The 845 Silver Back irons from Tommy Armour turned out to be as easy to review as any irons that have ever come through Golf Product News. A half a dozen testers tried them out, and a half a dozen testers had the exact same feedback as concerned playability. There was minor disagreement about the desirability of the appearance of these irons, but that was about it.
The 845U’s have a modern, somewhat glitzy look to them that is unlike other irons from Armour’s 845 Series. This new look initially appealed greatly to some testers and only marginally to others, but as these irons proved themselves to be enjoyable to play, all testers grew to be quite fond of their appearance in the bag and at address. The bright, dynamic look suits the personality of the 845U’s. The black and white TA Crossline grips from Lamkin compliment the design scheme of the head nicely.
All of our testers had confidence in the Tommy Armour 845U’s from the moment they took their first practice swings. These irons feel light and well balanced in the hands. The 845U’s are large, game improvement irons, but they are not thick looking or clunky at address as some rival irons can be. They set up well. At first, some testers suspected that they would have trouble aiming these heads consistently due to the fact that some moderately pronounced offset was present. That turned out to be not the case. All testers found that alignment was completely intuitive with the Armours. No adjustment time was required.
Consistency in terms of both performance and enjoyment has been very good with the Tommy Armour 845U’s. These are friendly, forgiving irons that are very easy to use. The deep “dual cavity” design creates a wide sweetspot. Feel at impact is decidedly pleasant. It is not overly muted or muddy as can be found in some large cavity back irons. Graphite shafts are available as an option, but to a man, our testers agreed that the Tour Step Steel was so mellow, sweet and active that little would be gained by switching to graphite.
The most obvious characteristic of how these Armours perform is the height of their trajectories. These babies hit really, really high – among the highest of any irons we have ever tested. Surprisingly, it is not bad height. Instead, it is dynamic, productive height. Ballooning did not occur for our highest hitting tester even during a session with new, high-spin, soft cover balls. For our strongest testers, the 845U’s produced what can only be considered towering trajectories. For some, hitting these irons was like firing mortar shots at the pin.
In spite of the dynamic nature of the Armours’ trajectories, those who tend to hit high to begin with will still consider the 845U’s too high-flying. This fact will be especially pertinent for those who have trouble keeping the ball down into headwinds. One of our regulars had his best iron sessions ever at the range with the 845U Silver Backs and was very anxious to get them to the golf course. His shots under the controlled circumstances of the range were boomingly high, long and dead on target. He was surprised to find that he had trouble duplicating the same results on-course. Shifting winds and alternating uphill and downhill lies made it troublesome for him to calculate his approach shots.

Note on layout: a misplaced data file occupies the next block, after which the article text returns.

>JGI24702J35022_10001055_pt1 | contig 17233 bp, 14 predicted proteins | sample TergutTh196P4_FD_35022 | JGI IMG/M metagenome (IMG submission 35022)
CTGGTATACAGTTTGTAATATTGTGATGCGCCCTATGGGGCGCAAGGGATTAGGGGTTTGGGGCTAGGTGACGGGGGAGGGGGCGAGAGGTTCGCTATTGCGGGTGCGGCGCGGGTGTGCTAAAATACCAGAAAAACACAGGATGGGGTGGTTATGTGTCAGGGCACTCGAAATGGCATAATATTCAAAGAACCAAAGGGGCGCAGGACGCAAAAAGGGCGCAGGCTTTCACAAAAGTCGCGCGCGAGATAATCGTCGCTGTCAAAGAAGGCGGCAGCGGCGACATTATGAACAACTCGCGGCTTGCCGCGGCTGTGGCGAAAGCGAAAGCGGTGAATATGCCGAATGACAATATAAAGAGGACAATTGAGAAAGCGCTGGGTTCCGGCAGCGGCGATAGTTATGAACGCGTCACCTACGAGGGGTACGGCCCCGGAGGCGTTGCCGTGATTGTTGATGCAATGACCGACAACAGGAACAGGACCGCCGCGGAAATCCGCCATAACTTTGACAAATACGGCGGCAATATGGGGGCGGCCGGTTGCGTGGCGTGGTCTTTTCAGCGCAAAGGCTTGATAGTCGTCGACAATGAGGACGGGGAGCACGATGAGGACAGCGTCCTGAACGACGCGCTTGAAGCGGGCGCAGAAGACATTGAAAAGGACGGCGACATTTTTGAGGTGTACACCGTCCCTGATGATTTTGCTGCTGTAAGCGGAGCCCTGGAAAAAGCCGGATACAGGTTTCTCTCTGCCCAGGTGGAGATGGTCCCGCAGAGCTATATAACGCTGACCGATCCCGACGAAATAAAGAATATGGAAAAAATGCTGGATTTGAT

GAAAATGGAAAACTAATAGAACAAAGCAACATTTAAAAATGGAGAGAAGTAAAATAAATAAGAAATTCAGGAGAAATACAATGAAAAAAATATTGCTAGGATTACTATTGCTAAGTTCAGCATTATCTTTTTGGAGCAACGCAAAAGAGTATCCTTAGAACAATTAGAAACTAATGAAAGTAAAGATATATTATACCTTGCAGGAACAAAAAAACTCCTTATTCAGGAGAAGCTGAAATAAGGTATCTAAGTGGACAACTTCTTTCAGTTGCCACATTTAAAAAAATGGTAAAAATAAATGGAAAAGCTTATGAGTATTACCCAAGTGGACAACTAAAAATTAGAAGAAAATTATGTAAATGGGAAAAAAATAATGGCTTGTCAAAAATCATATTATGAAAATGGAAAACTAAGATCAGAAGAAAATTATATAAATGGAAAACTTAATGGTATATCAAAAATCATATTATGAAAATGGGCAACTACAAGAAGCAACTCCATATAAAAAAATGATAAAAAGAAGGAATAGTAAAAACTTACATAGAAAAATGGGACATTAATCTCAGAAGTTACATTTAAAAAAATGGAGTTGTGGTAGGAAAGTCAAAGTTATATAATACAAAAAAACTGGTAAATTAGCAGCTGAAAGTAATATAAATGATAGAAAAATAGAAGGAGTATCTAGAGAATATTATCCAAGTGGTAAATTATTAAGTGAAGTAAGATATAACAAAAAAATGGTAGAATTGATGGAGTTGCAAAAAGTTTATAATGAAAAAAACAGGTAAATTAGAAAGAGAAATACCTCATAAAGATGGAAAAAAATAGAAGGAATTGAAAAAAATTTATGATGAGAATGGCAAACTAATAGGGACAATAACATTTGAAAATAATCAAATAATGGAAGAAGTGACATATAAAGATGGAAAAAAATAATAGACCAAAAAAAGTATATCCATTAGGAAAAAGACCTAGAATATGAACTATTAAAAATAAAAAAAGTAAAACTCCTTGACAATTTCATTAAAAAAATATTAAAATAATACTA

An obvious benefit of the height of the 854’s is that stopping power has been decent with these Armours even when using two-piece distance balls. With softer balls, stopping power has been first rate. The grooves of the 845’s provide substantial bite. Hitters have always been able to tell exactly where their last shot hit on the clubface by the large amount of cover shreds stuck in the grooves.
Distances with the Tommy Armour 845U’s varied from tester to tester depending upon whether they needed additional height to their trajectories, or not. Overall, distances remained decent throughout testing – not always great, but never bad. Good irons shots need to be high, but a point of diminishing returns can be met. For those players who tend to play the ball well back in their stance and hit the ball low to begin with, the 845U’s may be just the ticket. For our two lowest hitting testers, the Armours produced ideal trajectories that were moderately high in height.
From the rough, these Silver Backs work well provided they are hit aggressively. The weight distribution on the sole of the 845U heads aid in getting the ball up quickly. However, the low swingweights (from D0.1 to D0.7 on our scale) mean that a good bit of acceleration must be applied through the ball when hitting from thick lies. Balls pop out nicely on easy swings from heavy grass, but substantial distance loss can occur. Also, some twisting of these wide heads is possible on lazy or careless hits from higher rough.
The Tour Step steel shaft is available from Tommy Armour in just Regular and Stiff flexes. Most seniors should have little problem handling the standard ‘R’ flex. Those who need a particularly soft shaft will have to opt for the graphite ‘L’ flex version.
Summary: The 845U Silver Back game improvement irons from Tommy Armour are extremely pleasant and easy to use. All of our testers have enjoyed hitting them. All have also seen higher than average trajectories with decent, but varied distances. Overall playability is high for these Armours. They are friendly and forgiving with a wide sweetspot. Feel with the 845U’s is sweet and easy. Heavy weight mounted low helps to get the ball up quickly, but low swingweights mean that these irons are good from the rough only with aggressive swings. Fit, finish and appearance are all good on these Armours. They should be appreciated by a substantial percentage of mid – to high-handicappers. Their prices are moderate when compared to many other big name, game improvement irons.